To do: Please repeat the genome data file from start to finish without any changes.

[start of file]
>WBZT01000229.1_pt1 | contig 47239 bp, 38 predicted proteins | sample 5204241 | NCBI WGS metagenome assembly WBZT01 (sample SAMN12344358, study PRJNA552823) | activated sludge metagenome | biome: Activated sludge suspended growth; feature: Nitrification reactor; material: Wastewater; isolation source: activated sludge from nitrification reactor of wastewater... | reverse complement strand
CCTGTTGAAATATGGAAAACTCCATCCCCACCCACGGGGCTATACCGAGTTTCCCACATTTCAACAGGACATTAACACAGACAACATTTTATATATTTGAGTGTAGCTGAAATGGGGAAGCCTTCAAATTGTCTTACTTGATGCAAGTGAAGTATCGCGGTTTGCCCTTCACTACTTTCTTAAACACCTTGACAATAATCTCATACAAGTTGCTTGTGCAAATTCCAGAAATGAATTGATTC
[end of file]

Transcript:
>WBZT01000229.1_pt1 | contig 47239 bp, 38 predicted proteins | sample 5204241 | NCBI WGS metagenome assembly WBZT01 (sample SAMN12344358, study PRJNA552823) | activated sludge metagenome | biome: Activated sludge suspended growth; feature: Nitrification reactor; material: Wastewater; isolation source: activated sludge from nitrification reactor of wastewater... | reverse complement strand
CCTGTTGAAATATGGAAAACTCCATCCCCACCCACGGGGCTATACCGAGTTTCCCACATTTCAACAGGACATTAACACAGACAACATTTTATATATTTGAGTGTAGCTGAAATGGGGAAGCCTTCAAATTGTCTTACTTGATGCAAGTGAAGTATCGCGGTTTGCCCTTCACTACTTTCTTAAACACCTTGACAATAATCTCATACAAGTTGCTTGTGCAAATTCCAGAAATGAATTGATTC